There is a lot more technology packed into the new Ténéré ES. Customizable display, dual-ride modes, standard heated grips, and of course, the electronic suspension adjustments. Adjustments for preload, rebound and compression damping with up to 84 combinations. The damping is adjustable while riding, the preload can only be changed when stopped and in neutral. Every function on the Ténéré is done from the left switch housing, except start, stop, and ride modes. This leaves your right hand to modulate the throttle and apply the brake. More manufacturers should do this as it makes the setup more intuitive and allows for better control. The Explorer's cruise control was much more difficult to engage and control. The buttons were difficult to reach when trying to maintain a constant speed, made even harder when wearing thick gloves.
Another new feature for 2014 is the YCC-T throttle. Yamaha's version of ride-by-wire is smooth to operate. Most systems run the control wire right from the throttle to the ECU or servos. The Ténéré still has two traditional cables coming from the throttle tube that are then routed to a servo where the electronics take over. Visually it looks like last years model, functionally it's completely different.
The Yamaha is much smoother on and off the throttle and although sensitive it's not touchy. Riding over the same roads with the cruise control activated I was able to keep a hand on the throttle grip and not accidentally turn off cruise with larger bumps. With the Explorer you either had to be very careful or not have your hand near the throttle grip to keep from accidentally disengaging the cruise.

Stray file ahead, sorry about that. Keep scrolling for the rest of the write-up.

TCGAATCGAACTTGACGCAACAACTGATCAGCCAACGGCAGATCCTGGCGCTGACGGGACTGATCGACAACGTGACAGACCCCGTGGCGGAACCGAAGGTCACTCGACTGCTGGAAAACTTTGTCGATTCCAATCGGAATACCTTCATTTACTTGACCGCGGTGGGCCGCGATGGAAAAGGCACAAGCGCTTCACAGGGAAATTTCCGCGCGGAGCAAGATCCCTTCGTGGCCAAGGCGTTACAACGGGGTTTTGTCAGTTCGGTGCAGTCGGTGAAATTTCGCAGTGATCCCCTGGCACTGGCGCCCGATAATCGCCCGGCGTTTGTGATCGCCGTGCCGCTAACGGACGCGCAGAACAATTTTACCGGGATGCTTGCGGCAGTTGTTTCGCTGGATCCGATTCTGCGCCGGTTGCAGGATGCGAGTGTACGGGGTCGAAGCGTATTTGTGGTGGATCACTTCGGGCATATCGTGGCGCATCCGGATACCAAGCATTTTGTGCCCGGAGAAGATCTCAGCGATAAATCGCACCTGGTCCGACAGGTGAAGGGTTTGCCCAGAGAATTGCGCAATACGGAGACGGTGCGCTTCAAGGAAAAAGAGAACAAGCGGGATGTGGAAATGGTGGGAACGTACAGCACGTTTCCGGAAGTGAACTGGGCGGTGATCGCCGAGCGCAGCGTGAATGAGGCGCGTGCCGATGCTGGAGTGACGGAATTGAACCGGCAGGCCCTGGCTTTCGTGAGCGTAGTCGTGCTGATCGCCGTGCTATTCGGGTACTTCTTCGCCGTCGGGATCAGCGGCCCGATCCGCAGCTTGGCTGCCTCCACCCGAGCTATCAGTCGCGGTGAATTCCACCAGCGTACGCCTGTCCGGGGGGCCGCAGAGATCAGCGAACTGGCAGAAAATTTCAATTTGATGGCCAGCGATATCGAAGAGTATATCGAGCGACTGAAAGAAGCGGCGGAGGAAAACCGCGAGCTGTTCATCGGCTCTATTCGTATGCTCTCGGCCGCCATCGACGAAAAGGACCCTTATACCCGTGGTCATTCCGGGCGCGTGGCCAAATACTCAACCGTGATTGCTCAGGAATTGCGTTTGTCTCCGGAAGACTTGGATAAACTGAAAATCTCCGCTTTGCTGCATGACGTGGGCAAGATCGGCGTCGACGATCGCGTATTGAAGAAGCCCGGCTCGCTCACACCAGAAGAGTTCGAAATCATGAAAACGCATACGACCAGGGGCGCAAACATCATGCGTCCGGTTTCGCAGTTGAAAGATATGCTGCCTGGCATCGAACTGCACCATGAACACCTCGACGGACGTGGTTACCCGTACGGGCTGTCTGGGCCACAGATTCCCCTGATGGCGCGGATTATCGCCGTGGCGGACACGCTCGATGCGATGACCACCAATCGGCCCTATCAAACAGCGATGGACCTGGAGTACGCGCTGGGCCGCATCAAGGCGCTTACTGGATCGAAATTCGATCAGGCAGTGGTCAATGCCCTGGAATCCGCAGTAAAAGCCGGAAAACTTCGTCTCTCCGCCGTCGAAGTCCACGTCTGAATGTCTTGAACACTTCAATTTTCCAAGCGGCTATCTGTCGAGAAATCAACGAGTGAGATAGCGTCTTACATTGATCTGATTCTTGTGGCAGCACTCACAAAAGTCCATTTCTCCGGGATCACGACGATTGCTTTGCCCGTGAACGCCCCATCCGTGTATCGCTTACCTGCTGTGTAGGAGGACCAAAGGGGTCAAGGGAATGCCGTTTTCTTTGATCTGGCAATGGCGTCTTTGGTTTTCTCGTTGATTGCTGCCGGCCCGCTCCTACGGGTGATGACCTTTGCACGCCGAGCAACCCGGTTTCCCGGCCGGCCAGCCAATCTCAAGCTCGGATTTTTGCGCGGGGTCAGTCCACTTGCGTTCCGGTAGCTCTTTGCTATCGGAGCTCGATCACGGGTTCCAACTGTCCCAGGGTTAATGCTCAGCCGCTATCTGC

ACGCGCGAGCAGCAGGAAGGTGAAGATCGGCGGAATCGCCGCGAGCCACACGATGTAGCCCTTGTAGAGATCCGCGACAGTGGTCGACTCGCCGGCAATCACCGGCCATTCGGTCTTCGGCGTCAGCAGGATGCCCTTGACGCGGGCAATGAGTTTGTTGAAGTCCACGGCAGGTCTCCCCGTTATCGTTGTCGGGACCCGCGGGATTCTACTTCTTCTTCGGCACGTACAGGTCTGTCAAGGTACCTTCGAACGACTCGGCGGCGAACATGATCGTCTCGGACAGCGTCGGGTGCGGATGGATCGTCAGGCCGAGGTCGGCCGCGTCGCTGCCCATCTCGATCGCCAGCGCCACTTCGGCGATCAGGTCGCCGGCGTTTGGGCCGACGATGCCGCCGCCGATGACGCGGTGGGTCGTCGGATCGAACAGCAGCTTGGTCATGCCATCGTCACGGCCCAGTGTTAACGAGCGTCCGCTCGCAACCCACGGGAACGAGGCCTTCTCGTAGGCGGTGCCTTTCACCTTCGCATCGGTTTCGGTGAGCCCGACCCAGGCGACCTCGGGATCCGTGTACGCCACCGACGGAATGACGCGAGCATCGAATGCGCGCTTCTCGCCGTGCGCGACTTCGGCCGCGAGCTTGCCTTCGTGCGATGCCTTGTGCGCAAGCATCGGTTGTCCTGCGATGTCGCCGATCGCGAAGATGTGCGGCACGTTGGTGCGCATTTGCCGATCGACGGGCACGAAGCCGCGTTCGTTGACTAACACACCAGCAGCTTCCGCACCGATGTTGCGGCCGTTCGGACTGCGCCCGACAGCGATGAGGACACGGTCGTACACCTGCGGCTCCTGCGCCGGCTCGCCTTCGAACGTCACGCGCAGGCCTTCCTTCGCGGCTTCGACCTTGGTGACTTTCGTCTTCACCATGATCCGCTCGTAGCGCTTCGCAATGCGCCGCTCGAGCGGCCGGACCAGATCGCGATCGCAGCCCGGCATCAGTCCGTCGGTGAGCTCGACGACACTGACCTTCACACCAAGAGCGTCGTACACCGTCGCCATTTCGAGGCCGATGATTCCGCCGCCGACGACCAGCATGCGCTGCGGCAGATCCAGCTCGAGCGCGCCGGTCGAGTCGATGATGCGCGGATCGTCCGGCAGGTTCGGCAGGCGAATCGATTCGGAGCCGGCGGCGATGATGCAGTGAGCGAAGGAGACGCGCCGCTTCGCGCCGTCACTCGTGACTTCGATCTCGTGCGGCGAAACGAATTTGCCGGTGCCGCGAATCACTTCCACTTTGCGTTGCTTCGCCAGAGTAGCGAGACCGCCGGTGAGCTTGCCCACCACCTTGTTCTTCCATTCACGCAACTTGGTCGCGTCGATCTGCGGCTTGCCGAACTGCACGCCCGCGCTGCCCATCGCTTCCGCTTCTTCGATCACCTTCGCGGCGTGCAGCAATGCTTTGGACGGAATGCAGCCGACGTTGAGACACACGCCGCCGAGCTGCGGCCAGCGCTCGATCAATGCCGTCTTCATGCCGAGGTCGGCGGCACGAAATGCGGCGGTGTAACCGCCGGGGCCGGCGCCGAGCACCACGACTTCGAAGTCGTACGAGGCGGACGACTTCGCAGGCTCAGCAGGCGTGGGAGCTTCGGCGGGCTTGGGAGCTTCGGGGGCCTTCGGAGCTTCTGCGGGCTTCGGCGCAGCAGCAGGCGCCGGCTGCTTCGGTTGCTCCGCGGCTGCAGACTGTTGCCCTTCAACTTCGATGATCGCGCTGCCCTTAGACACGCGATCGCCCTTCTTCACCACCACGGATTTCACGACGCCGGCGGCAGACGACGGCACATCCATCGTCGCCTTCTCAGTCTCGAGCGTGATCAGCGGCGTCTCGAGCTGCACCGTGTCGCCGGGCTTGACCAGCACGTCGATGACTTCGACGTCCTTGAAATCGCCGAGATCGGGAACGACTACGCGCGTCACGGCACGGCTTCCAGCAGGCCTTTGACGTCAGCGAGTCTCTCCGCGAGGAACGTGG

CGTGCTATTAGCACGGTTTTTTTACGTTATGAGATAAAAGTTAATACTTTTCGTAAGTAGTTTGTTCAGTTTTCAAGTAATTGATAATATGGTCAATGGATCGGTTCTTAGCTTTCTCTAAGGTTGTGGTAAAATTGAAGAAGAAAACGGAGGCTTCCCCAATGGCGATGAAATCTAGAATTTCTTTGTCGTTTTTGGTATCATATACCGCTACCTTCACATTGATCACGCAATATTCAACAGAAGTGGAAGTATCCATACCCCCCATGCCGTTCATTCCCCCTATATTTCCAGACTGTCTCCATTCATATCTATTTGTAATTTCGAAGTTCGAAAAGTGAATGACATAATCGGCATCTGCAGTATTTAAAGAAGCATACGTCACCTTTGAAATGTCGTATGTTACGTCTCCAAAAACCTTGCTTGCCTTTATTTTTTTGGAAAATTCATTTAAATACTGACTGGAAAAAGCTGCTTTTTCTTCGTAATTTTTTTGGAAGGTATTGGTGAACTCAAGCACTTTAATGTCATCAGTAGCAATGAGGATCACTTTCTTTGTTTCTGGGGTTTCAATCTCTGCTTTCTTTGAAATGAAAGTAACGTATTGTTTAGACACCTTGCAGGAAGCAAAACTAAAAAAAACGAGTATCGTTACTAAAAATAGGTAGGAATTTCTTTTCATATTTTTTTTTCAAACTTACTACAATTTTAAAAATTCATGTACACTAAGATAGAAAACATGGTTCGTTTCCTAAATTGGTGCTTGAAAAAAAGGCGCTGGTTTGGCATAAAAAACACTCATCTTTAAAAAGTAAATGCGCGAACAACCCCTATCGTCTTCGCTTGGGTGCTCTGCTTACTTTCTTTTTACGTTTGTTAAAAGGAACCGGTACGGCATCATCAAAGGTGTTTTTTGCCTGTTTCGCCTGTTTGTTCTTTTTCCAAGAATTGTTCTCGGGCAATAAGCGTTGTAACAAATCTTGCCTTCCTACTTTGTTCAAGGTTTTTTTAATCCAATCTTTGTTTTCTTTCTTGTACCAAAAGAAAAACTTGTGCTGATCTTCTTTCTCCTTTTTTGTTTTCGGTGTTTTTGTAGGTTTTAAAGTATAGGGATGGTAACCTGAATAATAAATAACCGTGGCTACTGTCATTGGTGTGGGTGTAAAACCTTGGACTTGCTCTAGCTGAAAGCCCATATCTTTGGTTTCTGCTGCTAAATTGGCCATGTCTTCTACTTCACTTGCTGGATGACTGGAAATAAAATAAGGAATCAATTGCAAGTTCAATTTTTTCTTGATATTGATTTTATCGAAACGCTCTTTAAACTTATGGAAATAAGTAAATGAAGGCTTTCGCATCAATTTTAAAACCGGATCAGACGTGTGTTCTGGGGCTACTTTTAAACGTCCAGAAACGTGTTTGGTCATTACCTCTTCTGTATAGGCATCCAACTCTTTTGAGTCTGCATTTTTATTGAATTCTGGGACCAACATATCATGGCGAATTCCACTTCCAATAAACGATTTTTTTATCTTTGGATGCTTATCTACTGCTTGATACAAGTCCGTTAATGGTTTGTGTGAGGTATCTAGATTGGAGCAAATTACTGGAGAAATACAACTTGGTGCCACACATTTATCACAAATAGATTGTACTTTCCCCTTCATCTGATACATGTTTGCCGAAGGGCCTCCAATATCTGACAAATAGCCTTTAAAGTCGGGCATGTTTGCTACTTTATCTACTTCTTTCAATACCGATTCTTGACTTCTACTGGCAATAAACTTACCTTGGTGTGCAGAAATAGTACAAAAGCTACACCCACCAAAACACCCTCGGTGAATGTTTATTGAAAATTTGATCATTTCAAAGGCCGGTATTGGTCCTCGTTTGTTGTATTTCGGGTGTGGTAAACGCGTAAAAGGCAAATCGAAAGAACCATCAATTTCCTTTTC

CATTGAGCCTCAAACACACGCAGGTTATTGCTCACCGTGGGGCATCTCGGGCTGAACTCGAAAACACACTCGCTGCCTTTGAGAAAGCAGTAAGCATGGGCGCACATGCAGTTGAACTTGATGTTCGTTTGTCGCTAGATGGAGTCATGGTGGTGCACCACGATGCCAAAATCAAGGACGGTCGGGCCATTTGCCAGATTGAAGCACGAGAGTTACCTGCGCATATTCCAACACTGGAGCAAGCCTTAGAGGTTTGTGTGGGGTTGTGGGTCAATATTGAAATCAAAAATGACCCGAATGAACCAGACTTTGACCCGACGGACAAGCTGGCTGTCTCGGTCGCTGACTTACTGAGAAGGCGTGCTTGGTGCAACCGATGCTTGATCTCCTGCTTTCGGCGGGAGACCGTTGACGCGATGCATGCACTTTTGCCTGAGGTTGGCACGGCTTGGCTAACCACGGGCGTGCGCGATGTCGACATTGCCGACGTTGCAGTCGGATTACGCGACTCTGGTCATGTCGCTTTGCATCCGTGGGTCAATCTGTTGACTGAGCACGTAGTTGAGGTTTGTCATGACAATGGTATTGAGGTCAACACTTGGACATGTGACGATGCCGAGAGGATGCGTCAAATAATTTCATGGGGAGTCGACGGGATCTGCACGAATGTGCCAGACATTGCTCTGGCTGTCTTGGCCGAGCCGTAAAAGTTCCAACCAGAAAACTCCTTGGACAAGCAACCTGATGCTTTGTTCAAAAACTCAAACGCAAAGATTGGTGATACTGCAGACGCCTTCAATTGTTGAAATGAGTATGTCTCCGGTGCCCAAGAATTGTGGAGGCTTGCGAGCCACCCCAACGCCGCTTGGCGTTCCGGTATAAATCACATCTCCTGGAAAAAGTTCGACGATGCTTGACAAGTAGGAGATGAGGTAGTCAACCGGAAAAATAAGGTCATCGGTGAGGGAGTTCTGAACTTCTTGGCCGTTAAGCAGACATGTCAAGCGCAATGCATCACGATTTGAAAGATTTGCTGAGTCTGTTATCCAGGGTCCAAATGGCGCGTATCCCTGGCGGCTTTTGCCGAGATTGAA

One of my favorite items on the bike are the factory installed heated grips. I had not had these before on the Explorer and ended up adding them with an aftermarket kit. Never thought much about them until I was riding in the cold and for the first time my hands weren't blocks of ice when I got off the bike. I realized I liked that feeling and decided I should make sure I had it again. The Ténéré's heated grips are accessed via the left grip and display menu. They're very easy to use and have ten different programmable levels of heat. You can program three into a memory slot for quicker accessibility and when stopped you can change those presets to any of the ten levels. The level of menu and feature customization is deep and intuitive. Three buttons on the left handle are all that's needed for any adjustment.
TCS or traction control is set on the display itself. There's a button on the left to select the level. ABS, however, cannot be turned off.
One of my favorite details so far is the stop/start switch. Yamaha have integrated the start button into the traditional stop switch so you can never forget to put the bike in run mode. It also helps to remove a button from the switch gear minimizing clutter.
The bike is black/gray with a matte finish. Not my favorite color scheme, but the ES only comes in this color. It does seem durable but only time will tell how easily it does or does not scratch.
Upcoming modifications: Crash protection, side racks, top rack, and an all new waterproof soft luggage solution with some very unique features.
I also want to thank Glen Burnie Motorsports for setting me up with a good deal on the motorcycle.